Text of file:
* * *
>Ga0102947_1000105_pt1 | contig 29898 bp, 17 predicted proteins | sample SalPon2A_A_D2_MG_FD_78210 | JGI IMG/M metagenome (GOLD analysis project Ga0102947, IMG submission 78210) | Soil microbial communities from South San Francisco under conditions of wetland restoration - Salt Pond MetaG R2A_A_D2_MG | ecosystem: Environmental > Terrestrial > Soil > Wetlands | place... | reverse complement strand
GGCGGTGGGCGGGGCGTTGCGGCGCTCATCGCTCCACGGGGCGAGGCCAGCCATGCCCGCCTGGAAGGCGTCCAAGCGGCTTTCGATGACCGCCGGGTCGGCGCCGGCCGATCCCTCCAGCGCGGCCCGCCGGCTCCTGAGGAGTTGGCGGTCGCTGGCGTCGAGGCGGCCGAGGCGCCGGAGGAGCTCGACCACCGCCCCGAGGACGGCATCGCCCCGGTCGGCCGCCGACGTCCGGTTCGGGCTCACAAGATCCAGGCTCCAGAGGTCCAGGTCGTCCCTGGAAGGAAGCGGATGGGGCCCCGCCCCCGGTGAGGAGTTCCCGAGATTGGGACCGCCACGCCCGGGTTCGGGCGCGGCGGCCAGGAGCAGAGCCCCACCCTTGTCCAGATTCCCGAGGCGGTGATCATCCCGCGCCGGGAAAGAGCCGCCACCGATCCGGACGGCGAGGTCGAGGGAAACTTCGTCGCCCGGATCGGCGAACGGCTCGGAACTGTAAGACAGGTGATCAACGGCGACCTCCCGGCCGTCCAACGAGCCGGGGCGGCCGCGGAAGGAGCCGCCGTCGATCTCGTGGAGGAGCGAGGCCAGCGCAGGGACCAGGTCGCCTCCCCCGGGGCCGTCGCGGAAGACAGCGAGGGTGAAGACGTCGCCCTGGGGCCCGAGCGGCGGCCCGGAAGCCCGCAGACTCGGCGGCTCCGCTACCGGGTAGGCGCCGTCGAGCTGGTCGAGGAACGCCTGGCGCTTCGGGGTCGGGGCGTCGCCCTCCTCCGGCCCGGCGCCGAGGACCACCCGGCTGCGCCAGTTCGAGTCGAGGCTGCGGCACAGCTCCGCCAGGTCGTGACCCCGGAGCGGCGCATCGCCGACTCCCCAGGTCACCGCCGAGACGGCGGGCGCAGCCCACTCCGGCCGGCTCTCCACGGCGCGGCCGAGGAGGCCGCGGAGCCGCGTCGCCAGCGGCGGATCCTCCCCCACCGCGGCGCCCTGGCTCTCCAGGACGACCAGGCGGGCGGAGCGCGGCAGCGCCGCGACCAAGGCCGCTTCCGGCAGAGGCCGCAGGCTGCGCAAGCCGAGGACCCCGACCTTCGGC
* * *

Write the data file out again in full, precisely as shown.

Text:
>Ga0102947_1000105_pt1 | contig 29898 bp, 17 predicted proteins | sample SalPon2A_A_D2_MG_FD_78210 | JGI IMG/M metagenome (GOLD analysis project Ga0102947, IMG submission 78210) | Soil microbial communities from South San Francisco under conditions of wetland restoration - Salt Pond MetaG R2A_A_D2_MG | ecosystem: Environmental > Terrestrial > Soil > Wetlands | place... | reverse complement strand
GGCGGTGGGCGGGGCGTTGCGGCGCTCATCGCTCCACGGGGCGAGGCCAGCCATGCCCGCCTGGAAGGCGTCCAAGCGGCTTTCGATGACCGCCGGGTCGGCGCCGGCCGATCCCTCCAGCGCGGCCCGCCGGCTCCTGAGGAGTTGGCGGTCGCTGGCGTCGAGGCGGCCGAGGCGCCGGAGGAGCTCGACCACCGCCCCGAGGACGGCATCGCCCCGGTCGGCCGCCGACGTCCGGTTCGGGCTCACAAGATCCAGGCTCCAGAGGTCCAGGTCGTCCCTGGAAGGAAGCGGATGGGGCCCCGCCCCCGGTGAGGAGTTCCCGAGATTGGGACCGCCACGCCCGGGTTCGGGCGCGGCGGCCAGGAGCAGAGCCCCACCCTTGTCCAGATTCCCGAGGCGGTGATCATCCCGCGCCGGGAAAGAGCCGCCACCGATCCGGACGGCGAGGTCGAGGGAAACTTCGTCGCCCGGATCGGCGAACGGCTCGGAACTGTAAGACAGGTGATCAACGGCGACCTCCCGGCCGTCCAACGAGCCGGGGCGGCCGCGGAAGGAGCCGCCGTCGATCTCGTGGAGGAGCGAGGCCAGCGCAGGGACCAGGTCGCCTCCCCCGGGGCCGTCGCGGAAGACAGCGAGGGTGAAGACGTCGCCCTGGGGCCCGAGCGGCGGCCCGGAAGCCCGCAGACTCGGCGGCTCCGCTACCGGGTAGGCGCCGTCGAGCTGGTCGAGGAACGCCTGGCGCTTCGGGGTCGGGGCGTCGCCCTCCTCCGGCCCGGCGCCGAGGACCACCCGGCTGCGCCAGTTCGAGTCGAGGCTGCGGCACAGCTCCGCCAGGTCGTGACCCCGGAGCGGCGCATCGCCGACTCCCCAGGTCACCGCCGAGACGGCGGGCGCAGCCCACTCCGGCCGGCTCTCCACGGCGCGGCCGAGGAGGCCGCGGAGCCGCGTCGCCAGCGGCGGATCCTCCCCCACCGCGGCGCCCTGGCTCTCCAGGACGACCAGGCGGGCGGAGCGCGGCAGCGCCGCGACCAAGGCCGCTTCCGGCAGAGGCCGCAGGCTGCGCAAGCCGAGGACCCCGACCTTCGGC